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Review 2105: The Royal Secret

When James Marwood and Cat Lovett, now the widowed Mrs. Hakesby, meet Mr. Van Riebeeck at the theater, Marwood has no idea that his investigation of someone selling state secrets will involve him. Cat, who has carried on her husband’s architectural business since his death two years before, has thought she would never be drawn to a man, but she is to Van Riebeeck.

When Marwood’s investigation begins to focus on Van Riebeeck, he tries to warn Cat, but she just thinks he is jealous, which he is. In the meantime, Cat is working on plans for a chicken house for the King’s sister, Madame, and is asked to take them and a model to France.

Van Riebeeck has already killed three people and proposed marriage to Cat before he disappears. But since one of the murdered is Marwood’s own footboy, he is determined to find him.

This is another excellent entry in the Marwood/Lovett series. The main characters remain interesting, and Taylor involves them in some intriguing plots. I am enjoying them.

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Review 2065: The Invisible Bridge

One of the reasons I learned to love reading was that I got swept up into another time or place or even world. As I got older and more discriminating, this experience happened less often. It happened most recently within a few pages of starting The Invisible Bridge, which I read for my James Tait Black project.

Andras Lévi, a young Hungarian Jew, arrives in Paris in 1937 to study architecture. He has brought with him a letter that an acquaintance asked him to mail once he was in Paris. He mails the letter but notices the address.

Soon he is involved in the technicalities of art school, made more difficult because he almost immediately loses his scholarship, a first act of the anti-Semitisim that is perceptibly increasing, although not as bad in Paris as it was in Budapest. He seeks a job at a theater from Zoltán Novak, a man he met on the train from Hungary. When he begins a friendship there with an older actress, she sends him to lunch with friends at the address on the envelope he mailed, and that’s how he meets Klara, an older woman with whom he falls madly in love.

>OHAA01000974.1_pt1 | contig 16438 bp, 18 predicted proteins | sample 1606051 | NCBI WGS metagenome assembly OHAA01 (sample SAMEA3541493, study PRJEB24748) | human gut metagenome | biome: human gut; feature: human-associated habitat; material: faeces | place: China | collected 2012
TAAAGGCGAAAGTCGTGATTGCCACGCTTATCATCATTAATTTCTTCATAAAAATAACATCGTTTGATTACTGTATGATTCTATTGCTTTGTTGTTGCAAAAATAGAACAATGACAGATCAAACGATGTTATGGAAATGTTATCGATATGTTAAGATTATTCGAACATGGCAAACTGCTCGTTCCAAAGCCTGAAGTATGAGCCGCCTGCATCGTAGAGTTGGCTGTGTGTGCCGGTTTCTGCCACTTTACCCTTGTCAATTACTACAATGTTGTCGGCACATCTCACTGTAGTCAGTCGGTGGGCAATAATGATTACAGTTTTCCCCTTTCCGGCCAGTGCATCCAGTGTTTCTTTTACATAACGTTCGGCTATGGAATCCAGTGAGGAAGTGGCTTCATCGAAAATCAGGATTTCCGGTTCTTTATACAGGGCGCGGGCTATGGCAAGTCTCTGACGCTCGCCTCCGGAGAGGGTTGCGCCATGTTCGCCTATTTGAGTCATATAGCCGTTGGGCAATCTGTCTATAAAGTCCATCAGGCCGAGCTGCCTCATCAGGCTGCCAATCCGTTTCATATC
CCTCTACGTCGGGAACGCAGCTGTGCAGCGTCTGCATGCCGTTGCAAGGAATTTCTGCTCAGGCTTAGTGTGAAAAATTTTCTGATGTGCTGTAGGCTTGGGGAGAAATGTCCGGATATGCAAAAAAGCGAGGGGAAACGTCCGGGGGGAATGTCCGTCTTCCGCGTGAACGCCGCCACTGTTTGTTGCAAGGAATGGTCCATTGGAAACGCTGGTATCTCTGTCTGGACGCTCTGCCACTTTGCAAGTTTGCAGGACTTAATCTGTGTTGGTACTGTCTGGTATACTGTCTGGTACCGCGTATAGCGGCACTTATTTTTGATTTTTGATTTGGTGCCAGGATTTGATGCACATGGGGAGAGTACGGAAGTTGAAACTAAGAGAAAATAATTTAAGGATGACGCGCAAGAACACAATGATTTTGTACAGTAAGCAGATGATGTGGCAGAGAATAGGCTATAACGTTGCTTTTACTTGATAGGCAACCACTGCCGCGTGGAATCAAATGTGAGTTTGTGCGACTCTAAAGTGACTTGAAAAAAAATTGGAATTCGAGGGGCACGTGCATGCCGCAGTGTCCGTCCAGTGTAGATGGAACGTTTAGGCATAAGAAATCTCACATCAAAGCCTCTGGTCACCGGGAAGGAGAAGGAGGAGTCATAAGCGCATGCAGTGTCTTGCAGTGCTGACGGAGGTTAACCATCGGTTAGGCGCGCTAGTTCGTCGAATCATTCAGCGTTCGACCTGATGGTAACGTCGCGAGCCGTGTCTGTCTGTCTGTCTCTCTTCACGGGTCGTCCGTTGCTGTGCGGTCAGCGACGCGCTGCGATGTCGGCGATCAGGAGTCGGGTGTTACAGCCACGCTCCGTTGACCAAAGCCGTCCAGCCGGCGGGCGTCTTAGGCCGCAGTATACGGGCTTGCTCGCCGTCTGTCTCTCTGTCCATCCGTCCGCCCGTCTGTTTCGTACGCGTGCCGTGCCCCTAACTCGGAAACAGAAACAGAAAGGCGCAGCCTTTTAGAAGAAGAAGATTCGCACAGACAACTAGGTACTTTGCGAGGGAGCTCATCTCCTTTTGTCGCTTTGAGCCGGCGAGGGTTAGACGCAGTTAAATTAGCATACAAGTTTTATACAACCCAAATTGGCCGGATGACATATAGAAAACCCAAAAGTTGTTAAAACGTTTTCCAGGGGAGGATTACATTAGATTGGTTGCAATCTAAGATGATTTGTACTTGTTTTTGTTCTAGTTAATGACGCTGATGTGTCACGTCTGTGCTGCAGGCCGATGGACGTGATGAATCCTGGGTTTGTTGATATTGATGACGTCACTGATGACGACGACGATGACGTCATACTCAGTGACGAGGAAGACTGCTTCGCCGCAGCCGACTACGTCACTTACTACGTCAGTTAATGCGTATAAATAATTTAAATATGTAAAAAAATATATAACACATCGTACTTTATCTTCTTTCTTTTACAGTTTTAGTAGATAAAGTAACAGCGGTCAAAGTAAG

This novel, which starts out seeming very particular, about a love affair between two people, grows into a novel of great breadth, covering events of World War II, the Hungarian Holocaust, life in work camps, the siege of Budapest. All of it is centered in the importance of family.

I absolutely loved this novel. It is sweeping, wonderfully well written, touching, harrowing. And what a story, based on the lives of Orringer’s grandparents. I can’t recommend this book enough.

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Review 2039: Alien Hearts

It’s hard for me to start this review without a swear word. A lot of discussion goes on in this novel about the nature of love and the difference between men and women, but to my mind, neither Maupassant nor his characters have a clue. But maybe that’s what I should expect from a man who died of syphilis at 43.

André Mariolle is a young, rich dilettante who is introduced into the salon of Madame de Burne, who is known for her flirtations that only go so far. Her salon is peopled with artists and musicians, and Mariolle is an outlier, but she embarks on a flirtation as she would with any new man in her circle. However, this time the two fall in love and begin an affaire.

Mariolle isn’t happy for long, though, because he wants her to be as madly in love with him as he is with her. We get lots of descriptions of heart rendings.

The Introduction to the novel includes a quote about it from Tolstoy: “In this last novel the author does not know who is to be loved and who is to be hated, nor does the reader know it, consequently he does not believe in the events described and is not interested in them.” Yes.

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Review 2030: Down Below

Leonora Carrington was a Surrealist artist who for years had an affair with the much-older Max Ernst. During World War II, Ernst kept being imprisoned as an enemy alien in France, and the resultant tribulations broke Carrington’s mental health. As she and some friends traveled to Spain to escape the German invasion, she became disassociated from reality. Down Below is her recollection of her state of mind and thoughts during her break from reality.

Reading this very short work is an odd experience, as Carrington’s delusions seem as surrealistic as any artwork. It also feels elliptical, reticent about the events that brought on her insanity and really about anything personal except her state of mind. It would have been almost impossible to understand without the background provided in the Introduction to my NYRB edition.

It’s pretty crazy. Unfortunately, this breakdown made her a heroine of Surrealism, which must have been personally difficult for her.

Just as a coincidence, shortly after I read this book, I read Julie Orringer’s The Flight Portfolio, about Varian Fry, the man who helped many writers and artists, including Ernst, I think, escape the Nazis. Review coming in a few months.